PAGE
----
“Evil communication corrupts good manners. I hope to live to hear that good communication corrects bad manners.”
“The colour of the skin is in no way connected with strength of the mind or intellectual powers.”
“Presumption should never make us neglect that which appears easy to us, nor despair make us lose courage at the sight of difficulties”
Benjamin Banneker was born on this day outside Ellicott City, Maryland USA in 1731. Today is the 281st anniversary of his birth.
His maternal grandmother, Molly Walsh, had been an indentured servant who came to colonial Maryland from Ireland. At the end of her seven years of bondage she bought a small farm and two slaves. Eventually she freed the slaves, marrying one of them, Bannaky. Their daughter Mary Bannaky married a slave named Robert (who may have been a fugitive; may have been freed after the wedding; or may have been bought out of slavery after the wedding). Mary and Robert had four children, Benjamin and his three younger sister.
All of the children had to help run the tobacco farm. They weeded the tobacco plants, picked worms and caterpillars off the leaves… by Benjamin’s calculation it took 36 chores to raise a crop of tobacco. He also cared for the farm animals, helped plant the corn, and did other farm chores with this father.
His maternal grandmother used a Bible to teach Benjamin (and her other grandchildren) how to read.
He learned to play the flute and the violin, and when a Quaker school opened in the valley, Benjamin attended it during the winter where he learned to write and elementary arithmetic. He had an eighth-grade education by time he was 15, at which time he took over the operations for the family farm. He devised an irrigation system of ditches and little dams to control the water from the springs (known around as Bannaky Springs) on the family farm. Their tobacco farm flourished even in times of drought. [Mathematicians of the African Diaspora]
It was at school that a teacher suggested he change his last name to the more anglicized Banneker, the rest of the family followed suit.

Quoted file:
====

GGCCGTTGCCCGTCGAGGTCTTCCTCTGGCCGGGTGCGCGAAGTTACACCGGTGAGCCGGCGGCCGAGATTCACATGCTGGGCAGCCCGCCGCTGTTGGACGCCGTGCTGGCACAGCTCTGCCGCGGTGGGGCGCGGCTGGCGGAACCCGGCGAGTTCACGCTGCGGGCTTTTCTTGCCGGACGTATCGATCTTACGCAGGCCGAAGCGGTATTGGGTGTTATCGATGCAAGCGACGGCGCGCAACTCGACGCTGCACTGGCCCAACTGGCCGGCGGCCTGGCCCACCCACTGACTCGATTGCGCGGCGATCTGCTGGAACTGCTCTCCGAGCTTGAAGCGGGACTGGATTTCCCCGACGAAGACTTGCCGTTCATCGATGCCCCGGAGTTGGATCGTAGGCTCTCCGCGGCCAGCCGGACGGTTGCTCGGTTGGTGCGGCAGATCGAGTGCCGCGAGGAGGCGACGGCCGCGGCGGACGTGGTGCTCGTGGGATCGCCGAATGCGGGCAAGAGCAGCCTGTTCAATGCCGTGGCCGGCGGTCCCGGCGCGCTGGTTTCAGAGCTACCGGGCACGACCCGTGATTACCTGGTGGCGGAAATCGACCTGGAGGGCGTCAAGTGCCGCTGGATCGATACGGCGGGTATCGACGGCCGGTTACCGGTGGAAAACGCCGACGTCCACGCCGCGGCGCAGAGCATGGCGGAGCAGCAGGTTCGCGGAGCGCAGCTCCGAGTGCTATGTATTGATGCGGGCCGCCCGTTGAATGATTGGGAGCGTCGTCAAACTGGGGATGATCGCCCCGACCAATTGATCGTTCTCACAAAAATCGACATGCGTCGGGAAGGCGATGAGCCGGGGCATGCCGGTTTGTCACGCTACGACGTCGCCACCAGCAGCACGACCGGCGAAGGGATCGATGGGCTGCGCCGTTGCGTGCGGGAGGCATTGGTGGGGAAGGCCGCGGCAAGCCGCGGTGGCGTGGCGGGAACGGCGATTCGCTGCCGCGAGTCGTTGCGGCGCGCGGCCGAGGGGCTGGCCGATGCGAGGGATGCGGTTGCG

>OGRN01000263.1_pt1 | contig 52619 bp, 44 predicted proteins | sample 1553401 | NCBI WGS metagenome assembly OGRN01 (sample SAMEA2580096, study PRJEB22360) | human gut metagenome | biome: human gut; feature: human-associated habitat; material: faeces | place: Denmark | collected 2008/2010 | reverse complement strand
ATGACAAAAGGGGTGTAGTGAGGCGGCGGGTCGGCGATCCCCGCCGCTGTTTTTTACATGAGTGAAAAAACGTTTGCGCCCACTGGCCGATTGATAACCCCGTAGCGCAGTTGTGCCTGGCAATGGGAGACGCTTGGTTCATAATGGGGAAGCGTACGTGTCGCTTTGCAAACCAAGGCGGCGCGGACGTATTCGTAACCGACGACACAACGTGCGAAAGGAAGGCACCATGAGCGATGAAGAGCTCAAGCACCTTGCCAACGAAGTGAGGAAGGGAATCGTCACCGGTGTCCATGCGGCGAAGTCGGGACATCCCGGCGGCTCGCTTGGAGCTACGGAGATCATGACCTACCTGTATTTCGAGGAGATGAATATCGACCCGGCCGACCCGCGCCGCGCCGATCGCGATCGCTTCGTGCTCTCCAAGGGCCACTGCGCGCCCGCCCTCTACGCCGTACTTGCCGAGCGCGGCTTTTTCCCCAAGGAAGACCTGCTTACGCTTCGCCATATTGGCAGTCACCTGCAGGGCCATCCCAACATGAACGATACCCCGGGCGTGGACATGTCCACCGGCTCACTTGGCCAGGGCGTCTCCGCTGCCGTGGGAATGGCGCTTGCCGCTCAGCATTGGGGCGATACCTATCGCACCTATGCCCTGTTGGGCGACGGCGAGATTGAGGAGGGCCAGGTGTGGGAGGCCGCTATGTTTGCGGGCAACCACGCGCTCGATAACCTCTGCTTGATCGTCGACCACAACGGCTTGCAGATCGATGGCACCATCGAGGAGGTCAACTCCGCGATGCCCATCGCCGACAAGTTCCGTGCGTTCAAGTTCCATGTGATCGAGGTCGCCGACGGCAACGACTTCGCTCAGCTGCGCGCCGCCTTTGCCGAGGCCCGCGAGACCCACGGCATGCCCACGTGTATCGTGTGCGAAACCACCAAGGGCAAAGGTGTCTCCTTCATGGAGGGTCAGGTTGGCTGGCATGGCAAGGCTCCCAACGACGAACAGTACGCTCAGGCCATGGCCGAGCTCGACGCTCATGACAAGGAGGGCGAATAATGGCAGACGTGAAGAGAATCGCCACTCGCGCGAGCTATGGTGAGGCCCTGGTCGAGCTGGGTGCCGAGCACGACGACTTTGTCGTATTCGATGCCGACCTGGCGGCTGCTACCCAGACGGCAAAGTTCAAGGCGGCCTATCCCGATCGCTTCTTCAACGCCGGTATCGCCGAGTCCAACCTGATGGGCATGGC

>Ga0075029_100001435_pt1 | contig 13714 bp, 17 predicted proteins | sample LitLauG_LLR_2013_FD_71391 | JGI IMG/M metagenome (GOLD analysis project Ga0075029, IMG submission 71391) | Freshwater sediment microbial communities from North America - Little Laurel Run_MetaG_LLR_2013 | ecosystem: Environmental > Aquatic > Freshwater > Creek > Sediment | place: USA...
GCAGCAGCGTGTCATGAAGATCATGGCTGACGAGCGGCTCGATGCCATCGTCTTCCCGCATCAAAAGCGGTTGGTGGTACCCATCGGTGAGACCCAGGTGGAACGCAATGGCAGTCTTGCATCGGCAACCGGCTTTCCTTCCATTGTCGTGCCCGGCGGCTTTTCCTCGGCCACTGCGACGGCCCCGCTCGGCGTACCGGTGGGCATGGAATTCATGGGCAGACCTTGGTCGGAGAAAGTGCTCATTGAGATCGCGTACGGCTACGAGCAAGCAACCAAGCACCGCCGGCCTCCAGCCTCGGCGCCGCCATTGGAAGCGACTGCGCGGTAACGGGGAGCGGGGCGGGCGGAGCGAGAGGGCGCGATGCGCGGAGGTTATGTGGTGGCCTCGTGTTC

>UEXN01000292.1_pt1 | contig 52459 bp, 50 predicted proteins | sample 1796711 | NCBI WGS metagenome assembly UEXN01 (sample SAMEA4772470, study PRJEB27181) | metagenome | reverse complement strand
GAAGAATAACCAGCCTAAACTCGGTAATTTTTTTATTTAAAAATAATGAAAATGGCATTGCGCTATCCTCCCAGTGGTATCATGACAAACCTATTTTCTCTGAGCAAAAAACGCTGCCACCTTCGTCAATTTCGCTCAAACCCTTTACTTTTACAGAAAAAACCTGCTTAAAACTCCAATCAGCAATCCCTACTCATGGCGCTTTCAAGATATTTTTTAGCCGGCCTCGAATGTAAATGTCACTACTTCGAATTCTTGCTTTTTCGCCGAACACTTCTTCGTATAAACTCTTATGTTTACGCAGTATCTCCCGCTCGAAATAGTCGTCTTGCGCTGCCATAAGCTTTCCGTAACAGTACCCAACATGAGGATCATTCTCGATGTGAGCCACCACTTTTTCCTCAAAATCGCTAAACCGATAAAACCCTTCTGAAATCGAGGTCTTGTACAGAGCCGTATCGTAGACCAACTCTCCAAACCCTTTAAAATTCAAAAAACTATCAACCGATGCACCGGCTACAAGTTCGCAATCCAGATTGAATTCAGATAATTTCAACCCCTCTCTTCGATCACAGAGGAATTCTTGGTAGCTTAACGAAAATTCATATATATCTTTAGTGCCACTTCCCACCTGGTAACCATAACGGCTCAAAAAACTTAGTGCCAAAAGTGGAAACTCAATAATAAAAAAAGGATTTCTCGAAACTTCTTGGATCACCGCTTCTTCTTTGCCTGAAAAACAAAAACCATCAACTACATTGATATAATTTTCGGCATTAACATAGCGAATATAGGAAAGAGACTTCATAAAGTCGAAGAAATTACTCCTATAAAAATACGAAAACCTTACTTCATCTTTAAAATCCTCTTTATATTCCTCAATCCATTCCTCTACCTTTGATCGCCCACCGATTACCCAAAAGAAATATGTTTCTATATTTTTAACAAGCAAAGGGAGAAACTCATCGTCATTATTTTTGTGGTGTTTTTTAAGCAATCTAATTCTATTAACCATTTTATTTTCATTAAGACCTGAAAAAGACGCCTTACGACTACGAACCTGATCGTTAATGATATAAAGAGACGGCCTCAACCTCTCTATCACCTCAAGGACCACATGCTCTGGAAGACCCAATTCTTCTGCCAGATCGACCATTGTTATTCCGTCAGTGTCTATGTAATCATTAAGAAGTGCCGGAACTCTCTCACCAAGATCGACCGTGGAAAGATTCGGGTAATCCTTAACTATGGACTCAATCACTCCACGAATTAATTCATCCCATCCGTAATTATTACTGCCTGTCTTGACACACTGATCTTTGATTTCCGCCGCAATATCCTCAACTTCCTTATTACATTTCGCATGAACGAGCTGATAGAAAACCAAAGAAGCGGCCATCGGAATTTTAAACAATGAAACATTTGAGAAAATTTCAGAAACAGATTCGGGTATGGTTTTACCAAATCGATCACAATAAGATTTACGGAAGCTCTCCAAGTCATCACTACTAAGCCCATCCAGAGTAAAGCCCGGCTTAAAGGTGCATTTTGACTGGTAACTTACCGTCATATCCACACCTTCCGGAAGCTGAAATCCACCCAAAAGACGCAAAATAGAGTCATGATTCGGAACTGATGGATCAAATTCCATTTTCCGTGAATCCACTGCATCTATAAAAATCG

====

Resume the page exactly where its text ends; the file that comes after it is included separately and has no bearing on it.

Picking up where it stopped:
He loved to read and to do arithmetic . He taught himself advanced mathematics and eventually astronomy.
He would borrow books from his neighbors and friends. His close friends, the Ellicott brothers, lent him most of their books. [American Heroes: Benjamin Banneker]
He loved puzzles and challenges too.
Sometime in the early 1750s, Benjamin borrowed a pocket watch from a wealthy acquaintance, took the watch apart and studied its components. After returning the watch, he created a fully functioning clock entirely out of carved wooden pieces. The clock was amazingly precise, and would keep on ticking for decades. As the result of the attention his self-made clock received, Banneker was able to start-up his own watch and clock repair business. [Famous Black Inventors]
He predicted the solar eclipse of 1789. He earned the nickname the “Sable Astronomer” He started to compile information into Almanac and Ephemeris of Pennsylvania, Delaware and Maryland best-selling almanacs. He even put a skylight in the ceiling of his cabin so he could watch the stars at night. He sent a copy of his almanac to Thomas Jefferson along with “a letter urging the abolition of slavery.” [Ibid]
When Banneker was 60 George Washington appointed him along with his friend Andrew Ellicott to survey what would become the District of Columbia.
Banneker and Ellicott worked closely with Pierre L’Enfant, the architect in charge. However, L’Enfant could not control his temper and was fired. He left, taking all the plans with him. But Banneker saved the day by recreating the plans from memory. [Mathematicians of the African Diaspora]
[For more on Pierre L’Enfant visit his Thought of the Day bioBlog HERE]
He published a treatise on bees, did a mathematical study on the cycle of the seventeen-year locust, and became a pamphleteer for the anti-slavery movement. [Mathematicians of the African Diaspora]
On October 9, 1806 Banneker died at his Ellicott City/ Oella farm.In 1980, the U.S. Postal Service issued a postage stamp in his honor. [Benjamin Banneker Center]
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